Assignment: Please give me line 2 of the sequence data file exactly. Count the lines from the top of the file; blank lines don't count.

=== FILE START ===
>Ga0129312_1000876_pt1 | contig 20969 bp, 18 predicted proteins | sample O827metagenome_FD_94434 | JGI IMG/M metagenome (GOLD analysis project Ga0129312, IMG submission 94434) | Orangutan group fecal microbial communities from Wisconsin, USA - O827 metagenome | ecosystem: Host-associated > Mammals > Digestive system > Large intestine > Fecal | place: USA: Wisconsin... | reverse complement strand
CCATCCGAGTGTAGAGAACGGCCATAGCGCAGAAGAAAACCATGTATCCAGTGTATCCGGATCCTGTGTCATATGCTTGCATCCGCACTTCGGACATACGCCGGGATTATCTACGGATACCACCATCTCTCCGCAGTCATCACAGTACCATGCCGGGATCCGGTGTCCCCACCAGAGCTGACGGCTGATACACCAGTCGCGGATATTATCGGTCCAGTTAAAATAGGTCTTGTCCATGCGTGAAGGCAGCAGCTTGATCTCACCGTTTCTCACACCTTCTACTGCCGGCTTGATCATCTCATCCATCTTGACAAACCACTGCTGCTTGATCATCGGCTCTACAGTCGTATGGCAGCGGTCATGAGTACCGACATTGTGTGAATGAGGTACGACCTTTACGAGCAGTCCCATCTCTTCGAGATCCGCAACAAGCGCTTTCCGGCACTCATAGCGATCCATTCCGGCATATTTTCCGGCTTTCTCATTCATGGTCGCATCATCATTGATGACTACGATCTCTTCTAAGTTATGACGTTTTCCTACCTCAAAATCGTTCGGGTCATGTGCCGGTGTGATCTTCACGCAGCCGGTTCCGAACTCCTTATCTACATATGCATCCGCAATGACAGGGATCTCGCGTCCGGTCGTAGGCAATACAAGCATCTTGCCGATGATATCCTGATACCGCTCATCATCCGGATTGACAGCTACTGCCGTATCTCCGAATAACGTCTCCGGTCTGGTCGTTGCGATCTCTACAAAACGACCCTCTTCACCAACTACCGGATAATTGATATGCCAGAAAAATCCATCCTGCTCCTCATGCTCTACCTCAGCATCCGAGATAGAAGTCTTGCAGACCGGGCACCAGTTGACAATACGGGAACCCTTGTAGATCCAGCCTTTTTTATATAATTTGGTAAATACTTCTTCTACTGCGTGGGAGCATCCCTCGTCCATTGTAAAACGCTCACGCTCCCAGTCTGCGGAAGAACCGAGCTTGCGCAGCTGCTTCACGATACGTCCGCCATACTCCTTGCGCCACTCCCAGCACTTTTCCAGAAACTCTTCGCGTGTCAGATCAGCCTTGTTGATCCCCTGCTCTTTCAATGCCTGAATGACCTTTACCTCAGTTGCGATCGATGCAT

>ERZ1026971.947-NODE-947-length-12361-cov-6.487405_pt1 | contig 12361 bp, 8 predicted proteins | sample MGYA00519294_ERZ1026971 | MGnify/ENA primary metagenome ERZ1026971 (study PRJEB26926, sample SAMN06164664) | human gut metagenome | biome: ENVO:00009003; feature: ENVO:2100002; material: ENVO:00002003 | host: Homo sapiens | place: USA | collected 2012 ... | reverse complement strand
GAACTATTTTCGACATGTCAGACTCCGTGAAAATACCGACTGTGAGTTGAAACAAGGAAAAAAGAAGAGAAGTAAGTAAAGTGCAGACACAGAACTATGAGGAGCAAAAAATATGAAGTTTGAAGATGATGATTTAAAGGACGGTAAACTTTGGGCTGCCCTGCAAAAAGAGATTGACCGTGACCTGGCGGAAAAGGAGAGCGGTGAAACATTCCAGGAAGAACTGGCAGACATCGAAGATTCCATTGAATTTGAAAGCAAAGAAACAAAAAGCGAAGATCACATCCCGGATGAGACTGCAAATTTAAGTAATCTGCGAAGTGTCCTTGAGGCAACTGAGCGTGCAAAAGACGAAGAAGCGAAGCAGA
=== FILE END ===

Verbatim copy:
CCATCCGAGTGTAGAGAACGGCCATAGCGCAGAAGAAAACCATGTATCCAGTGTATCCGGATCCTGTGTCATATGCTTGCATCCGCACTTCGGACATACGCCGGGATTATCTACGGATACCACCATCTCTCCGCAGTCATCACAGTACCATGCCGGGATCCGGTGTCCCCACCAGAGCTGACGGCTGATACACCAGTCGCGGATATTATCGGTCCAGTTAAAATAGGTCTTGTCCATGCGTGAAGGCAGCAGCTTGATCTCACCGTTTCTCACACCTTCTACTGCCGGCTTGATCATCTCATCCATCTTGACAAACCACTGCTGCTTGATCATCGGCTCTACAGTCGTATGGCAGCGGTCATGAGTACCGACATTGTGTGAATGAGGTACGACCTTTACGAGCAGTCCCATCTCTTCGAGATCCGCAACAAGCGCTTTCCGGCACTCATAGCGATCCATTCCGGCATATTTTCCGGCTTTCTCATTCATGGTCGCATCATCATTGATGACTACGATCTCTTCTAAGTTATGACGTTTTCCTACCTCAAAATCGTTCGGGTCATGTGCCGGTGTGATCTTCACGCAGCCGGTTCCGAACTCCTTATCTACATATGCATCCGCAATGACAGGGATCTCGCGTCCGGTCGTAGGCAATACAAGCATCTTGCCGATGATATCCTGATACCGCTCATCATCCGGATTGACAGCTACTGCCGTATCTCCGAATAACGTCTCCGGTCTGGTCGTTGCGATCTCTACAAAACGACCCTCTTCACCAACTACCGGATAATTGATATGCCAGAAAAATCCATCCTGCTCCTCATGCTCTACCTCAGCATCCGAGATAGAAGTCTTGCAGACCGGGCACCAGTTGACAATACGGGAACCCTTGTAGATCCAGCCTTTTTTATATAATTTGGTAAATACTTCTTCTACTGCGTGGGAGCATCCCTCGTCCATTGTAAAACGCTCACGCTCCCAGTCTGCGGAAGAACCGAGCTTGCGCAGCTGCTTCACGATACGTCCGCCATACTCCTTGCGCCACTCCCAGCACTTTTCCAGAAACTCTTCGCGTGTCAGATCAGCCTTGTTGATCCCCTGCTCTTTCAATGCCTGAATGACCTTTACCTCAGTTGCGATCGATGCAT